Back-to-School Blues

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Kids aren’t the only ones with back-to-school blues. Their best buddies suffer from the loss of hours of playtime, too. Millions of dogs (and a few cats) will be waiting anxiously by the door for their playtime pals to return from school.

pet-separation-anxiety 

It’s one of the most common problems faced by pet parents. When they’re down in the dumps, some dogs will whine and whimper, others will go for hours without eating, and some will seclude themselves to one spot while their owners are away.

In fact, “nearly 20% of the nation’s 80 million dogs have separation anxiety,” says Dr. Nick Dodman of Tufts University’s Cummings School of Veterinary Medicine in Massachusetts. What causes separation anxiety is not perfectly understood. It is especially common in shelter pets, but can appear after a big move or change in schedule too – anything that throws them off their game. Those same factors have been known to cause separation anxiety in cats, too.

Identifying Separation Anxiety

How can you tell if what you’re seeing is separation anxiety or just plain bad manners?

Signs of anxiety can surface as soon as a pet sees you grabbing your keys and getting ready to leave. Extreme anxiety can result in escape attempts that can be incredibly destructive, both to your pet and your home. Some cats will cry excessively when their owner leaves. Drooling and other anxious behavior are warning signs in dogs, as are

  • chewing,
  • digging,
  • pacing
  • urinating/defecating

Diagnosing separation anxiety can be challenging because the signs of separation anxiety could also be due to several non-medical issues, like incomplete house training or even just plain boredom. It’s important to rule out all of those issues before you jump to the separation anxiety. Ask yourself:

Do they feel safe?

This could be especially helpful if the stress is related to a move or similar life change. If a pet was crate trained properly then they should see their crate as a safe haven. Even when life gets crazy, they can go there and know they’ll get fed and have all their toys (and maybe some treats?).

Are they bored?

A lot of behavior problems, including anxiety, can be chalked up to just plain boredom. Lots of physical and mental activities relieve stress and provide ways for your dog to, well, be a dog. Plus, when they’re tired, they’ll probably spend most of their time alone sleeping.

  • Exercise. Lots of walking, running, swimming or agility training. At least 30 minutes a day. Change up the routes for mental stimulation.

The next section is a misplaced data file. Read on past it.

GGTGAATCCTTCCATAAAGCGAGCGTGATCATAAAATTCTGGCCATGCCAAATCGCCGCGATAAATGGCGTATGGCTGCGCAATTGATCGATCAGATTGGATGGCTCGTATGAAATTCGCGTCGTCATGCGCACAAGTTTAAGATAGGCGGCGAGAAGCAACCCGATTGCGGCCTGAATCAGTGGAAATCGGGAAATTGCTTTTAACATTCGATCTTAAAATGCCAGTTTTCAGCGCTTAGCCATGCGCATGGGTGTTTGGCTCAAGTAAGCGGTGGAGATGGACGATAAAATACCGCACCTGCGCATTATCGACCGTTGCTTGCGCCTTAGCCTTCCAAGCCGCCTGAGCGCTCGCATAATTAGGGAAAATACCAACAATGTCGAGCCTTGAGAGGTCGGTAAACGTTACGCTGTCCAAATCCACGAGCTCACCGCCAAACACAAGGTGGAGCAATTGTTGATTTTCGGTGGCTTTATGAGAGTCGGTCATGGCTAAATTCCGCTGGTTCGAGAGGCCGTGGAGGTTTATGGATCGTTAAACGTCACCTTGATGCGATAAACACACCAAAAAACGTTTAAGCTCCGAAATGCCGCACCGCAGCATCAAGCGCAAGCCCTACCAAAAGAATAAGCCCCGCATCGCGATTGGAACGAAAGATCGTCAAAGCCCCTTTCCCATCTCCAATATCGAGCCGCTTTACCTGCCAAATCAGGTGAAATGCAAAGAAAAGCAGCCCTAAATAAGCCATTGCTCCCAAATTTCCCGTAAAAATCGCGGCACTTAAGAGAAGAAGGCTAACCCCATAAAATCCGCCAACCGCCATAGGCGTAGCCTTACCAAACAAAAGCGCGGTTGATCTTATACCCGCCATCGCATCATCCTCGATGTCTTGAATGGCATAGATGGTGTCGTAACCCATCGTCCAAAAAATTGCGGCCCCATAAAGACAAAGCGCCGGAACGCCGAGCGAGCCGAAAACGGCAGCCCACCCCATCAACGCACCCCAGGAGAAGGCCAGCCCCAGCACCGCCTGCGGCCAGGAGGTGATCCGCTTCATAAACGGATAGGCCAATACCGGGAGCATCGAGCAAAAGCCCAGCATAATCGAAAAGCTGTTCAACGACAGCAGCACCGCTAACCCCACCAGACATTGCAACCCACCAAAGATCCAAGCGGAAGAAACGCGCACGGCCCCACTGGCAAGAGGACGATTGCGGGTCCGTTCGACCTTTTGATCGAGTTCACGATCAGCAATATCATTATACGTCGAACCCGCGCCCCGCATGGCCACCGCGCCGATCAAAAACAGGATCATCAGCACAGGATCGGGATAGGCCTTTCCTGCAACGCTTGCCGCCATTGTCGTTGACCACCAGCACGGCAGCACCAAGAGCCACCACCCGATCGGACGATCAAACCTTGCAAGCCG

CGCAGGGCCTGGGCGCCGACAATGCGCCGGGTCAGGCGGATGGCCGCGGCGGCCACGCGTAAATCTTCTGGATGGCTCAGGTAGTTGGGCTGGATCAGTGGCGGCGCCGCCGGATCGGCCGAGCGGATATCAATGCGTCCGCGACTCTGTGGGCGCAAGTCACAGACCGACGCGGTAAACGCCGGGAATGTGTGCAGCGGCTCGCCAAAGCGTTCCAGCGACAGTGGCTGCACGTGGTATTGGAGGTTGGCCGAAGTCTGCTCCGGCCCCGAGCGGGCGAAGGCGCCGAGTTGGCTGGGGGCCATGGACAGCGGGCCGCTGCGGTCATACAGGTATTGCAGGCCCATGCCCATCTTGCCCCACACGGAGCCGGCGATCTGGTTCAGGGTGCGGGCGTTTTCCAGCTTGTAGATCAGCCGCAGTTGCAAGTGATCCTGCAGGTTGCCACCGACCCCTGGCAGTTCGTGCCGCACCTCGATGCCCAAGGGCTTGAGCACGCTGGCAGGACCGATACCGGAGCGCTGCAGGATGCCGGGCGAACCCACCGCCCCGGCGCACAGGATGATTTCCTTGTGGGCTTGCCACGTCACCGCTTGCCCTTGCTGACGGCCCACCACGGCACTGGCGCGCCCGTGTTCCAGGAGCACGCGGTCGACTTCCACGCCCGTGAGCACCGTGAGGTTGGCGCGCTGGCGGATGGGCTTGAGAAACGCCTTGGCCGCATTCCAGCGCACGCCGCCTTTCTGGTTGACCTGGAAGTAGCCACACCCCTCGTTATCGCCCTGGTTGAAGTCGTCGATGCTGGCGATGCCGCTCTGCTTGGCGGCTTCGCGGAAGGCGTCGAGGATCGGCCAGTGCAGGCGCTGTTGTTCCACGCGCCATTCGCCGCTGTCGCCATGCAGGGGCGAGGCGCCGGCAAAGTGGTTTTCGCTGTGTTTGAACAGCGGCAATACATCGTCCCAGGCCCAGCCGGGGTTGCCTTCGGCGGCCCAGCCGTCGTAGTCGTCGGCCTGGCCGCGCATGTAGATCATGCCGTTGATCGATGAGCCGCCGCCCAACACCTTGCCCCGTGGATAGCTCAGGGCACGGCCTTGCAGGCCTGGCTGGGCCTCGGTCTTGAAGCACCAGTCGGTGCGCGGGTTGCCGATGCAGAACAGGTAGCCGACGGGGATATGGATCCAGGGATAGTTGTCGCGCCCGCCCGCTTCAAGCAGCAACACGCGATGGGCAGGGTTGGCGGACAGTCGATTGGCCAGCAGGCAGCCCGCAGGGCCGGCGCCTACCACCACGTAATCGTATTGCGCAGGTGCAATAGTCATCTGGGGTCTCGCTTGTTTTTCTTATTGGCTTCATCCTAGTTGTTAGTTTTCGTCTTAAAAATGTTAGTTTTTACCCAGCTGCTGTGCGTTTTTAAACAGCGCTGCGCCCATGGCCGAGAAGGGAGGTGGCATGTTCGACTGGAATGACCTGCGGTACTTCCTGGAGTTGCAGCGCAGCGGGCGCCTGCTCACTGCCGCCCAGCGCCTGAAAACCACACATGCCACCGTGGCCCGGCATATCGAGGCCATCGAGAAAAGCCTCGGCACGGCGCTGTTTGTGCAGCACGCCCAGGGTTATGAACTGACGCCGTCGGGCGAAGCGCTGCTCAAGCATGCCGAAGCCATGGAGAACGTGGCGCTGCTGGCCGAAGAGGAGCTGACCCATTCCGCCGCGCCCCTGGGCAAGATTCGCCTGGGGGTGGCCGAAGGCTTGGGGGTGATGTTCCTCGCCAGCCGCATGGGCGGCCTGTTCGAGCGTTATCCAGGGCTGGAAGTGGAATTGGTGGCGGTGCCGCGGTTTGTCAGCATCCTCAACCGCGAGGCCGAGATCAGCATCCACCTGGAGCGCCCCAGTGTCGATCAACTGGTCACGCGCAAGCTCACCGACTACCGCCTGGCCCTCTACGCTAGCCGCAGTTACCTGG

• Toys and activities. Chewing and licking have a calming effect on dogs. A good perch near a window (preferably with a view of the bird feeder) can entertain a cat for hours.
  • Hunting games. Hide treats around the yard, or under a muffin pan full of tennis balls, and let your dog look for them.
  • Training. Remember how exhausted you were after learning all day? Teach your old dog some new tricks (and if he’s anything like mine, review some of the old ones 😉 )

What changed?

Pets like routines. In fact, they love them. Seriously, the sun could go out and my dog would still be sitting in front of the food bowls when 5:30 rolled around. Moving, changes in family dynamics (like a new baby or someone going off to college) and changes in schedule are all things that can make pets anxious.

So if you know that your routine is going to change, like back to school time, start getting in the routine ahead of time, so your pet can acclimate to the new schedule. For example, plan all the errands together and take the kids with you. Gradually make the outings longer and longer. It’s no 7 hour school day, but a few short excursions in the weeks leading up will help him get mentally ready for longer absences.

Treating Separation Anxiety

If you’ve exhausted all alternatives, then there are things you can do to help.

If your pet’s separation anxiety is mild, you can help with some simple training and conditioning exercises.

  • Make your departure and arrival super low key. Wait until your pet has calmed down after walking in the door. That way, you coming and going is “no-big-deal”.
  • Create a place in the house where the dog feels safe.
  • Leave the TV or radio on so they hear people, even if no one is there
  • Practice the new routine before school begins. That will give you time to get your pet to adjust, but you can still be there to help.

Now if your pet has severe separation anxiety, you’re going to have to put in some work, and should consult a professional before beginning any type of training because depending how bad the case is, treatment will change depending on the dog’s reaction and sometimes a professional will be able to objectively read a reaction better than you. An objective observer will also ensure that you do not push your pet too hard. Going too far too fast could cause your pet a full blown anxiety attack, which can undo all your hard work up to that point.

If your pet’s blues don’t improve, you might also consider pet sitters, dog walkers and doggy day camp. Medications are also an option, though they should only be used under the supervision of a veterinarian and only for a short time.

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